“Bells are ringing, lights are flashing, sirens are going off! Somebody just broke one of the ten commandments,” yells cake decorating instructor Beverly Medved.
No, this isn’t a sin of adultery or murder. Someone’s broken commandment number three of Wilton Company cake decorating: “Thou shalt not lick icing from spatula, fingers, or any other body part.”
Several students of the eight-woman cake decorating class at Main Street Art and Crafts Supplies self-consciously lower their fingers and wipe fluffy, Easter-colored frosting onto paper towels.
“That’s the hardest part (not licking your fingers),” said 17-year-old Melanie Nelson, as she struggled to perfect icing “stars” on her practice mat. “The best part is eating what you’re making.”
The cake-decorating class is one of several how-to classes offered by the locally owned arts and crafts store. Owner Rick Latta said cake decorating is one of the most popular courses he offers — along with stained glass and art classes—and that cake-decorating supplies make up one of the bigger sections of his store and about one-fourth of his sales.
Main Street Arts and Crafts offers three levels of cake decorating classes; each class is $30 plus the cost of a decorating kit and includes four sessions over four consecutive weeks. Beginning levels learn the basics of decorating, while the advanced class learns to make tiered cakes.
Members of Monday’s beginning class ranged in experience from 12-year-old Keckeley Habel who said her previous decorating talents were “frosting and sprinkles” to Brenda Guiltner of Columbia Falls who made her daughter’s wedding cake this summer. “Until I put a whole bunch of ribbons and roses on it the cake looked like a kindergartner project,” Guiltner said.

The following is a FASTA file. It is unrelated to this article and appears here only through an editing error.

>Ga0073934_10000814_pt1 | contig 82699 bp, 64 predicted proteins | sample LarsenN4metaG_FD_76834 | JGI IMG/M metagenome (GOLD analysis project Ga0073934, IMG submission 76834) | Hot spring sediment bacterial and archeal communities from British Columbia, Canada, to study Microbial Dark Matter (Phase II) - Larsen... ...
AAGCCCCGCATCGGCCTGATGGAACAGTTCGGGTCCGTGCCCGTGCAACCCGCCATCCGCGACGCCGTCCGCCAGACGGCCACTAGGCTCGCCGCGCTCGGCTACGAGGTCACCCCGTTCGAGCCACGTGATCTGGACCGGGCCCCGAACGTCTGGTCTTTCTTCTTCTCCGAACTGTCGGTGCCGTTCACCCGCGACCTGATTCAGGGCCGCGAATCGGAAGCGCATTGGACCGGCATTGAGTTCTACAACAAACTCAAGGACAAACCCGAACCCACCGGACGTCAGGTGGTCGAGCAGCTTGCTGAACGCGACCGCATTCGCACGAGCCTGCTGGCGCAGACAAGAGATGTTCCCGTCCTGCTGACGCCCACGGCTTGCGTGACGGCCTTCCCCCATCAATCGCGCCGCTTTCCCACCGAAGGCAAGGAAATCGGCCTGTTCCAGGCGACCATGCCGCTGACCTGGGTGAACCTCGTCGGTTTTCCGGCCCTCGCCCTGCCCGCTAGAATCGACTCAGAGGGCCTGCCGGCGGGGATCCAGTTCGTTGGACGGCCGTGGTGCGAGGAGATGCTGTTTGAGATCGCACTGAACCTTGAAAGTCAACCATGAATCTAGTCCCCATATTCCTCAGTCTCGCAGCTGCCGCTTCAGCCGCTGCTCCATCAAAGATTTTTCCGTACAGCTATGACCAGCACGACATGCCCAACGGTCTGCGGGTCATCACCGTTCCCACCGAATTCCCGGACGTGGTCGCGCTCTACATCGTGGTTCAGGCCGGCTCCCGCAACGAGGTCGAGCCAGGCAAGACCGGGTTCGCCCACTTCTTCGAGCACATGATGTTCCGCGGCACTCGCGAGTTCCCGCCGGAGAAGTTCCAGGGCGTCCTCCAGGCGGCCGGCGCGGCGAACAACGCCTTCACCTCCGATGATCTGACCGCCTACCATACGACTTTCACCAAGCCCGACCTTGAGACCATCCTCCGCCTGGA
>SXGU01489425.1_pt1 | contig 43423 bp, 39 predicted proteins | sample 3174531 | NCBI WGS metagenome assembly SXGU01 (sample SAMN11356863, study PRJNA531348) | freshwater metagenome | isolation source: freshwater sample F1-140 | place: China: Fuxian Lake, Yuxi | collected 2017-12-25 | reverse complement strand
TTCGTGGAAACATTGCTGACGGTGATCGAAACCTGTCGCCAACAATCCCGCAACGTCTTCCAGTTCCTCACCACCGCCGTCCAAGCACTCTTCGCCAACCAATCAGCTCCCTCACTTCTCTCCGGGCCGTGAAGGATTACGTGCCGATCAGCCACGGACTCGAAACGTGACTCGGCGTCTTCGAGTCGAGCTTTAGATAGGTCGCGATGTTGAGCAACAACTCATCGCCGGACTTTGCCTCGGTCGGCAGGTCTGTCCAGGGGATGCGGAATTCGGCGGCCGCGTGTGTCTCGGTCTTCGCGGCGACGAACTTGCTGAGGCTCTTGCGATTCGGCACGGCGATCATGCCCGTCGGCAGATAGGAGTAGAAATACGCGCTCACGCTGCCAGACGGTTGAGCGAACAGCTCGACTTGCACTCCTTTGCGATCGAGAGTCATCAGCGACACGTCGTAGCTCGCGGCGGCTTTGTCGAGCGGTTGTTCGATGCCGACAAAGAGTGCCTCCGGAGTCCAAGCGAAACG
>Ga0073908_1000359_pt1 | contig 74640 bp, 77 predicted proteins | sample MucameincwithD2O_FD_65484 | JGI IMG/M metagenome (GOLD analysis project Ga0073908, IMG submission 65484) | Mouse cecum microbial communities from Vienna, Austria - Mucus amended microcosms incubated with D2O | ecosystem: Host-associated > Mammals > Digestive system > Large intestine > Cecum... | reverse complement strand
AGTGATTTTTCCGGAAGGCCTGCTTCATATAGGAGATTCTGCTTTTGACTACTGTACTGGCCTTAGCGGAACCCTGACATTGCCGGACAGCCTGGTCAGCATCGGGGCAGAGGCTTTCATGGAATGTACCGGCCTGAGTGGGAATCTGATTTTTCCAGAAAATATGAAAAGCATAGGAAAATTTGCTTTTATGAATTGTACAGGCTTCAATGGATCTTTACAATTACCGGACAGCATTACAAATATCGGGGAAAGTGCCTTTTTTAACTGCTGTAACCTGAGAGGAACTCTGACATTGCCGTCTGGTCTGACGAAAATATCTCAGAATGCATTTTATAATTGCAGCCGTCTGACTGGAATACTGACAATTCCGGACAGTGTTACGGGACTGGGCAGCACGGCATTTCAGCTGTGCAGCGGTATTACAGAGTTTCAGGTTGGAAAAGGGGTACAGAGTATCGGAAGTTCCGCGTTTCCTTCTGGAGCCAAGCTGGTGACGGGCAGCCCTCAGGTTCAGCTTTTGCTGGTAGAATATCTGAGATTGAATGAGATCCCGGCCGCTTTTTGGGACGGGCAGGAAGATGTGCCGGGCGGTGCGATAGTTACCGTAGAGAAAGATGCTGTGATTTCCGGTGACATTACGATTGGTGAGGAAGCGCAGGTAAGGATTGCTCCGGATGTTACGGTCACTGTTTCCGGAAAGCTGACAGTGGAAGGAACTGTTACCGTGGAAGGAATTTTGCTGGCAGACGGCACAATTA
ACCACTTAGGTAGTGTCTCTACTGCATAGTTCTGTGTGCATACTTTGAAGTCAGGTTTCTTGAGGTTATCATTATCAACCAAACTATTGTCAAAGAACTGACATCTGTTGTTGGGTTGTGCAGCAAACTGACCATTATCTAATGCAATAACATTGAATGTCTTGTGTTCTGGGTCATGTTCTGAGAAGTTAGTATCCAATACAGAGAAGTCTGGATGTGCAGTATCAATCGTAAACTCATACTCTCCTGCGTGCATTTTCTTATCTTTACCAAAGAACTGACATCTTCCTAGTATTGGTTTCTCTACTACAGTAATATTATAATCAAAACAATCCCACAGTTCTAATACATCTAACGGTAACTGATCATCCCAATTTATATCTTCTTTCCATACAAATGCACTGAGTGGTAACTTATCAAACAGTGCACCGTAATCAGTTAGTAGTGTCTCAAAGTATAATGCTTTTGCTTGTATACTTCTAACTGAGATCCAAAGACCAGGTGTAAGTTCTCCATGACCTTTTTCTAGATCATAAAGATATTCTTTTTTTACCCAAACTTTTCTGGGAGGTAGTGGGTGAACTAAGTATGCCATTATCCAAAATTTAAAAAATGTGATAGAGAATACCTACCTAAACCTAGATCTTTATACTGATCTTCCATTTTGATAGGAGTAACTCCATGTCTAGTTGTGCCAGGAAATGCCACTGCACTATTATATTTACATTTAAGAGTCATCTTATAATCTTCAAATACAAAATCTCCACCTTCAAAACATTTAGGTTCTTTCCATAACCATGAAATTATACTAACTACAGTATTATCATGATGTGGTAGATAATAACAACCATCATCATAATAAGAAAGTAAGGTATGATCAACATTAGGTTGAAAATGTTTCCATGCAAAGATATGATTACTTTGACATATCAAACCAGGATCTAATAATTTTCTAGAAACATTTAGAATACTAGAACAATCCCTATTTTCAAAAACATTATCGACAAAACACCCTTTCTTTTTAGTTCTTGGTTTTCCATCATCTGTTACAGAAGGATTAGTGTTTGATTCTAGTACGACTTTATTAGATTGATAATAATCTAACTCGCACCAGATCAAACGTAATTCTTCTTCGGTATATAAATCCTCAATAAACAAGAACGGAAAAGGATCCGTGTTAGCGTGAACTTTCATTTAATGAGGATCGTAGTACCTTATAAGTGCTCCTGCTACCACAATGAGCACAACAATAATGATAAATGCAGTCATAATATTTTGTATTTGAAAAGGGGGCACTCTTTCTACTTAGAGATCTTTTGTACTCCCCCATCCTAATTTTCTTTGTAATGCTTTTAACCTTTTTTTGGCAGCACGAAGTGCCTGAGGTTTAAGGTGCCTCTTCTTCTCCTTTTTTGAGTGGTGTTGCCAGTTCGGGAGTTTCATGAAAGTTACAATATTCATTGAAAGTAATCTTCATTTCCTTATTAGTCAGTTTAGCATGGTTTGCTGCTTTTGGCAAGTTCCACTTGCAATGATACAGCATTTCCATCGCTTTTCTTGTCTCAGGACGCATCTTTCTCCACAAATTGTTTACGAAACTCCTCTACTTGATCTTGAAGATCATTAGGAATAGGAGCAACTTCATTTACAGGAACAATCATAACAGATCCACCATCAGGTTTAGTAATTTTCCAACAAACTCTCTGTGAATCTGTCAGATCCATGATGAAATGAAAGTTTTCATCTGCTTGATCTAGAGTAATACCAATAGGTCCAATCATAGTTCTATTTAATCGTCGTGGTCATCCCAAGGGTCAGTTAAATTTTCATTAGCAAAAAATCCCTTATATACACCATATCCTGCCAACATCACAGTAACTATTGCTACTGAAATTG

Latta said classes, studio time and one-on-one attention are part of what gives his business an edge over large competitors.
“I can’t compete with Wal-Mart prices, but Wal-Mart doesn’t walk customers through projects, give them ideas, teach them tricks or have a studio with tools where people can come and work and ask questions,” he said.
Beginning stained glass classes usually run around seven weeks – “We stick with them as long as it takes for them to complete a project,” Latta said – and cost $150, including glass and supplies. Advanced classes run for 12 to 14 weeks and cost $295 plus the price of some glass.
Latta said the store also offered shop time for $10 per hour and plans to restart art classes as soon as he finds a new teacher.
The store doesn’t stop at teaching people arts and crafts; it also provides a place for them to sell them, Latta said. The basement of the store sells projects made by Montana artists, mostly local, ranging from paintings to crochet.
“It gives people a chance to try and sell their stuff,” Latta said. “A lot of times they won’t think it’s good enough or will be hesitant to try, but once they do they end up bringing in armfuls because their stuff is selling.”
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